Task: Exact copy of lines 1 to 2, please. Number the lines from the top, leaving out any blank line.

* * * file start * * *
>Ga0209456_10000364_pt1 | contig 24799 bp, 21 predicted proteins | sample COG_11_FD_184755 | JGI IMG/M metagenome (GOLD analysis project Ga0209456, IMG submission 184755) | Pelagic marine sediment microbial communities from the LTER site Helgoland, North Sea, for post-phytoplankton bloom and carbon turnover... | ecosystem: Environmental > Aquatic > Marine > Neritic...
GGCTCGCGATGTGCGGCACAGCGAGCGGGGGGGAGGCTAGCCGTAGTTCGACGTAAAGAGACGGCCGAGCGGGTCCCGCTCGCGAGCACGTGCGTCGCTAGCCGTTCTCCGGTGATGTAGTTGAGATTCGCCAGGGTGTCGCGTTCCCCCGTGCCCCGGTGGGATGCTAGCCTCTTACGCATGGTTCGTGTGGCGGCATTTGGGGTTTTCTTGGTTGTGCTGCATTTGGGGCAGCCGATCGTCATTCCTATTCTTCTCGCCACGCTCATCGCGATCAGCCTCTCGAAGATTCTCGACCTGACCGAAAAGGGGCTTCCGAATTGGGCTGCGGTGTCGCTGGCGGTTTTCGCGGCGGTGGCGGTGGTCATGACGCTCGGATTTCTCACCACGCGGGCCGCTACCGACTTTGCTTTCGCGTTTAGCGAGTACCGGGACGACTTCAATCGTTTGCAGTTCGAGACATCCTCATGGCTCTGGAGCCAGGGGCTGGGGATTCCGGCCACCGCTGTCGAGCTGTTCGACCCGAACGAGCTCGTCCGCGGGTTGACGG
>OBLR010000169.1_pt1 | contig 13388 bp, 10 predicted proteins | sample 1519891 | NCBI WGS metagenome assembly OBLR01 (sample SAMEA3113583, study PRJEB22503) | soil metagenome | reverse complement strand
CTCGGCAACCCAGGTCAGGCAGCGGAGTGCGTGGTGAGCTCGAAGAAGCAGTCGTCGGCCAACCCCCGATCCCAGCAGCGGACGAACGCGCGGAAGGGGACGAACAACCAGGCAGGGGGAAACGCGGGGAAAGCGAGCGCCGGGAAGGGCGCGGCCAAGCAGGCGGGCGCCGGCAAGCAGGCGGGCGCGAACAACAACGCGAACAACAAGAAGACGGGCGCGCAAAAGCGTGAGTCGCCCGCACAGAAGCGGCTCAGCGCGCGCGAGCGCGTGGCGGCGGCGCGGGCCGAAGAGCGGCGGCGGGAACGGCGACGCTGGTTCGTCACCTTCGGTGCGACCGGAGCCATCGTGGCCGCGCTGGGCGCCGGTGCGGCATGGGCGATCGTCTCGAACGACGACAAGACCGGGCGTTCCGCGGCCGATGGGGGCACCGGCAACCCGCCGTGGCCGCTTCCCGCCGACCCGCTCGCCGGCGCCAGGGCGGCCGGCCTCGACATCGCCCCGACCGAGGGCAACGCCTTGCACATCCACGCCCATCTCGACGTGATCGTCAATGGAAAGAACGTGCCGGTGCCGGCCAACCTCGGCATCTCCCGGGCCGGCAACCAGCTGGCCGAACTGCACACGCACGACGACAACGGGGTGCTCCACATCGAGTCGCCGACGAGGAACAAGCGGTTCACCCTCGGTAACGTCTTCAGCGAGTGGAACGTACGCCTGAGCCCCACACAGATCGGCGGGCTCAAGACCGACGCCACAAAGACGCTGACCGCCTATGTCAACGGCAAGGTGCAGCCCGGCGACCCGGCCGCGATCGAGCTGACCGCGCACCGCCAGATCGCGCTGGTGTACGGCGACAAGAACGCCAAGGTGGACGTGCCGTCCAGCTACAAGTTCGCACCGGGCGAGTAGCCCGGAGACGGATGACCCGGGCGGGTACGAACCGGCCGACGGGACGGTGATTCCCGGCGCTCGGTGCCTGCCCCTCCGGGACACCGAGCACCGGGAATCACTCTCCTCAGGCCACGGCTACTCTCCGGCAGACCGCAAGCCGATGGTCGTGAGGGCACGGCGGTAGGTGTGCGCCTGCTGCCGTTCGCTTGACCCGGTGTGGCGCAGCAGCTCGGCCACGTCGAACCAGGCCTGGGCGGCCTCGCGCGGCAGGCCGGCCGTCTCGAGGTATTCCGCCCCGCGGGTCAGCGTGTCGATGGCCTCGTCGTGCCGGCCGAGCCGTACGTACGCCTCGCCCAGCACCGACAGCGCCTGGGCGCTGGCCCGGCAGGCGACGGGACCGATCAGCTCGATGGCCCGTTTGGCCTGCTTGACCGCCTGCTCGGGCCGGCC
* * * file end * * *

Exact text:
>Ga0209456_10000364_pt1 | contig 24799 bp, 21 predicted proteins | sample COG_11_FD_184755 | JGI IMG/M metagenome (GOLD analysis project Ga0209456, IMG submission 184755) | Pelagic marine sediment microbial communities from the LTER site Helgoland, North Sea, for post-phytoplankton bloom and carbon turnover... | ecosystem: Environmental > Aquatic > Marine > Neritic...
GGCTCGCGATGTGCGGCACAGCGAGCGGGGGGGAGGCTAGCCGTAGTTCGACGTAAAGAGACGGCCGAGCGGGTCCCGCTCGCGAGCACGTGCGTCGCTAGCCGTTCTCCGGTGATGTAGTTGAGATTCGCCAGGGTGTCGCGTTCCCCCGTGCCCCGGTGGGATGCTAGCCTCTTACGCATGGTTCGTGTGGCGGCATTTGGGGTTTTCTTGGTTGTGCTGCATTTGGGGCAGCCGATCGTCATTCCTATTCTTCTCGCCACGCTCATCGCGATCAGCCTCTCGAAGATTCTCGACCTGACCGAAAAGGGGCTTCCGAATTGGGCTGCGGTGTCGCTGGCGGTTTTCGCGGCGGTGGCGGTGGTCATGACGCTCGGATTTCTCACCACGCGGGCCGCTACCGACTTTGCTTTCGCGTTTAGCGAGTACCGGGACGACTTCAATCGTTTGCAGTTCGAGACATCCTCATGGCTCTGGAGCCAGGGGCTGGGGATTCCGGCCACCGCTGTCGAGCTGTTCGACCCGAACGAGCTCGTCCGCGGGTTGACGG